That kind of telepathic snooping is definitely not cool without a conversation regarding boundaries, and conversations aren't exactly the strong point for these two. Post-traumatic romance While there's always something different in every Zelda gamethey tend to follow the same pattern: Most importantly, though, is the idea that with the exception of a few games like The Adventure of Link, one of the franchise's few direct sequels, Link and Zelda almost always start in very different places.
It's only the crisis that drives the game that brings them together, and even in games like Skyward Sword, where they're childhood friends, it's what provides the groundwork for taking it to the next level and cementing their connection. Unfortunately, as anyone who's seen Speed 2: Cruise Control knows, building a romance around a traumatic situation pretty much dooms it to failure. The adrenaline high that comes with shooting a Silver Arrow into the very heart of evil might provide the spark of intensity, but once that wears off, you're left with a relationship created in a situation that doesn't really exist anymore.
Usually, that leads to a breakup, but when your fates are bound together by the will of the goddess Hylia, that's, uh, not really an option. Good luck navigating that one. Link's many and surprisingly fishy loves It pretty much goes without saying that Link and Zelda are the focus of these games. He is, after all, the protagonist, and she's the one with her name in the title, so it makes sense that the games would put the spotlight onto their relationship more than anyone else's.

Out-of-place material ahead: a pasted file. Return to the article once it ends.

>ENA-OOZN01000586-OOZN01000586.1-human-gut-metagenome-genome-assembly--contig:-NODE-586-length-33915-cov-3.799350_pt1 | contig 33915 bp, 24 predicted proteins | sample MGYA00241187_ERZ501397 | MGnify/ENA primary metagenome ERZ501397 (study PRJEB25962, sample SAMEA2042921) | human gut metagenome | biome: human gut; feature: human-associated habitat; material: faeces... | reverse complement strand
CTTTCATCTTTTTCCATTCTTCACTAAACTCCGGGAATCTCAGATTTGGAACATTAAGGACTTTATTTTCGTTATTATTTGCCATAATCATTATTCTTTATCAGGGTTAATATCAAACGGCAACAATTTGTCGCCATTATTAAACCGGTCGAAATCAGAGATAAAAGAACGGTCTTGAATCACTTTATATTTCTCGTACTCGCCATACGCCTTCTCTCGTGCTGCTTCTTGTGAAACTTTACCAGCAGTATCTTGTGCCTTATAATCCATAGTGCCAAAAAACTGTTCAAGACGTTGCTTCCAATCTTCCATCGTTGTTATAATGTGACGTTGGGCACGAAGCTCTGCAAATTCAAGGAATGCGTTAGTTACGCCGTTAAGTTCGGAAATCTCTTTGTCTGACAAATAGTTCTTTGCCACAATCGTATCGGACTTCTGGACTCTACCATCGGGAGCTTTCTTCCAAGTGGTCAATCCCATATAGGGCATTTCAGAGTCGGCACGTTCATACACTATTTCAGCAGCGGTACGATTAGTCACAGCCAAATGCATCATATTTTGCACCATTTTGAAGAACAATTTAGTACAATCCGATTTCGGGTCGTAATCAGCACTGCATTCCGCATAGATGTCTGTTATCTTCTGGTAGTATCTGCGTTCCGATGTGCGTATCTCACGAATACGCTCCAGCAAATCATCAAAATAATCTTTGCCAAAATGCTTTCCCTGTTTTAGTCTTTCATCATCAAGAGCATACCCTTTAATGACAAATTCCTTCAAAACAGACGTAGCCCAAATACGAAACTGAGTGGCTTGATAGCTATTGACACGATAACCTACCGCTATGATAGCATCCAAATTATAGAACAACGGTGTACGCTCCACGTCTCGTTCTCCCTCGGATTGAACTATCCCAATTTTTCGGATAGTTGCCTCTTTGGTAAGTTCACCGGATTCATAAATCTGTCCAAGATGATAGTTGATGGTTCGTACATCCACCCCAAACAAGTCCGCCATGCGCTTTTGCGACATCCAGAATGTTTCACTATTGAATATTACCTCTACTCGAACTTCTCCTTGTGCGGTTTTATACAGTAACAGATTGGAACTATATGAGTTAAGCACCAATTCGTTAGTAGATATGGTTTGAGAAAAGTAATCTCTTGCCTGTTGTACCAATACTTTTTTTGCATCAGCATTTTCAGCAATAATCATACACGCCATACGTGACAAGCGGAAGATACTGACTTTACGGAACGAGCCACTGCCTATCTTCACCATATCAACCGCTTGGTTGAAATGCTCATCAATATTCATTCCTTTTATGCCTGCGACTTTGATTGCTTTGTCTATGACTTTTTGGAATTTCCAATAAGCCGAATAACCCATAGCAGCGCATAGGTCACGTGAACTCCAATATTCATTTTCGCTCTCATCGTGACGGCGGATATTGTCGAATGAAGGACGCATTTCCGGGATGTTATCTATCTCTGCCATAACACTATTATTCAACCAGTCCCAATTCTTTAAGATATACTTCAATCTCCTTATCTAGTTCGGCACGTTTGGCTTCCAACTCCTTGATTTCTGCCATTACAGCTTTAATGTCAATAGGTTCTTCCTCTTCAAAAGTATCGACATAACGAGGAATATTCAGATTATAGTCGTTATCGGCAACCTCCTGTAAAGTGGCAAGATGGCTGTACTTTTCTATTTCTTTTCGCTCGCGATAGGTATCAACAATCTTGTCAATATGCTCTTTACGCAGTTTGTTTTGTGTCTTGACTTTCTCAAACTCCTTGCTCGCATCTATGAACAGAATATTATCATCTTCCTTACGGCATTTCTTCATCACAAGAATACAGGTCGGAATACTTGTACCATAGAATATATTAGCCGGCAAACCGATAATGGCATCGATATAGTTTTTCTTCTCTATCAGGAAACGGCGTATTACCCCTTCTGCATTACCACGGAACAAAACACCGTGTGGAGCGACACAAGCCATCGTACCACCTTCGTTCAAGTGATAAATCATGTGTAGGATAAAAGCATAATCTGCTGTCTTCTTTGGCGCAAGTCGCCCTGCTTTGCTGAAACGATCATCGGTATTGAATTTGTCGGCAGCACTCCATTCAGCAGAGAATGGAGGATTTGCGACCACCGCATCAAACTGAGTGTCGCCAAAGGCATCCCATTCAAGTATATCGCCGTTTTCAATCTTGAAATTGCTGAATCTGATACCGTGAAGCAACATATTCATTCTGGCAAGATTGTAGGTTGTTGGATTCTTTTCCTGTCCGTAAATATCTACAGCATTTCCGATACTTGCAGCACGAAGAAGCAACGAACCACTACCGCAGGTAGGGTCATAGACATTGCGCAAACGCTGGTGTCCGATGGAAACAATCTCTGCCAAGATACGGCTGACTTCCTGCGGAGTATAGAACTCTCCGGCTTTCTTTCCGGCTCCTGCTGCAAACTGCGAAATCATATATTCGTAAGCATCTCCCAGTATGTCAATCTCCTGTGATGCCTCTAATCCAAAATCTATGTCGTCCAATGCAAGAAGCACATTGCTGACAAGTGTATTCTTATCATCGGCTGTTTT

The thing is, there's one level where they don't. Because the separation between Zelda and Link is crucial to the way the games play out, the designers have wound up introducing plenty of other characters for Link to interact with on his quests, and they haven't shied away from potential love interests. It really starts in Ocarina of Time, where Saria and Malon are presented as characters with a potentially romantic connection to Link, in a way that Zelda herself doesn't. Along the same lines, Princess Ruto of the Zora has no "potential" about it — she's in love with Link to the point of being betrothed by the end of his adventure in Zora's domain.
What's really odd is that she's not the only fish-lady to show that kind of interest. Link, in classic fashion, is the one who brings the birthmark up in the first place, asking other sensitive information as well like the cultural significance of the talisman tattooed on Paya's forehead.
Bizarre things about Zelda and Link's relationship